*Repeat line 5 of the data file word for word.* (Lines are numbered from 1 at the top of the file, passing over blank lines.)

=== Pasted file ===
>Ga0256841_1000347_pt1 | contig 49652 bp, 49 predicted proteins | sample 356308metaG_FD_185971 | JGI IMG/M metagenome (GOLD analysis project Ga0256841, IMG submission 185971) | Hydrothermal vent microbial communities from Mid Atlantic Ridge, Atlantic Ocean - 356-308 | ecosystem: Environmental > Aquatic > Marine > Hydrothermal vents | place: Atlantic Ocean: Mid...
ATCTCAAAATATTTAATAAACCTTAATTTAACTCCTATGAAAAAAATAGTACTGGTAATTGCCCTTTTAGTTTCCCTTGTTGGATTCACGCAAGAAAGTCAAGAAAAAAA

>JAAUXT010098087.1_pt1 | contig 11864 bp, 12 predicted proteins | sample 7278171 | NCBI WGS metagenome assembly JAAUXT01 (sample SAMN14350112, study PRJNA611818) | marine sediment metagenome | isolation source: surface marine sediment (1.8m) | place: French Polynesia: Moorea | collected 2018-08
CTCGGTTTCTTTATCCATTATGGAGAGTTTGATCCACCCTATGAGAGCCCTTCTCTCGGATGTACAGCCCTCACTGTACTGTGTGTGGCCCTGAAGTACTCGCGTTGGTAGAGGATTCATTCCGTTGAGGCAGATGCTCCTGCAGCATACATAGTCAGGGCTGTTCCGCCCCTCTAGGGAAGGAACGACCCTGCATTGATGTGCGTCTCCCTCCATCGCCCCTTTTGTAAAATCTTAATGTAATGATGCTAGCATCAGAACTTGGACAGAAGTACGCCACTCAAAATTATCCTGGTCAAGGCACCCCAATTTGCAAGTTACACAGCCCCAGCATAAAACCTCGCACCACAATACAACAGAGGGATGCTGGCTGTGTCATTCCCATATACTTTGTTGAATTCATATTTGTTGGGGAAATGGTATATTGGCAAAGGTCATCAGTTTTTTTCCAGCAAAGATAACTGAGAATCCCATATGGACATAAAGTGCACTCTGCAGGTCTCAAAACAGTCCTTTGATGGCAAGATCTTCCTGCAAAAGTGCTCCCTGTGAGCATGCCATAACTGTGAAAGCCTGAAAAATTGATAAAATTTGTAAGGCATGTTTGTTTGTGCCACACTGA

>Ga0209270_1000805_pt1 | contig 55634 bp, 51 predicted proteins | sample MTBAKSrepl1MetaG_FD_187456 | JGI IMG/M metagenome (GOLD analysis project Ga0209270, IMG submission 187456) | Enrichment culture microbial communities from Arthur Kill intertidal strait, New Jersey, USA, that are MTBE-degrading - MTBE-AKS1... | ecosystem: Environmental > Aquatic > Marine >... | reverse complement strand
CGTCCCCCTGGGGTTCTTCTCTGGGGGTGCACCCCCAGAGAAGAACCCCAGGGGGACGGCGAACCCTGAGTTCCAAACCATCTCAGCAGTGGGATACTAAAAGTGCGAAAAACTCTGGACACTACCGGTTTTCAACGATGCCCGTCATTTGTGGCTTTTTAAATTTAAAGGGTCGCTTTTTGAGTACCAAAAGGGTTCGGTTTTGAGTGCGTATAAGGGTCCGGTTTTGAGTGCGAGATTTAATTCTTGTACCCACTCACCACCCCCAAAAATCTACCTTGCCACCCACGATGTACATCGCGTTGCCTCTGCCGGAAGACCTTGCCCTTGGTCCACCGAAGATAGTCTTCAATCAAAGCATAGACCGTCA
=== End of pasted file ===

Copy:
>Ga0209270_1000805_pt1 | contig 55634 bp, 51 predicted proteins | sample MTBAKSrepl1MetaG_FD_187456 | JGI IMG/M metagenome (GOLD analysis project Ga0209270, IMG submission 187456) | Enrichment culture microbial communities from Arthur Kill intertidal strait, New Jersey, USA, that are MTBE-degrading - MTBE-AKS1... | ecosystem: Environmental > Aquatic > Marine >... | reverse complement strand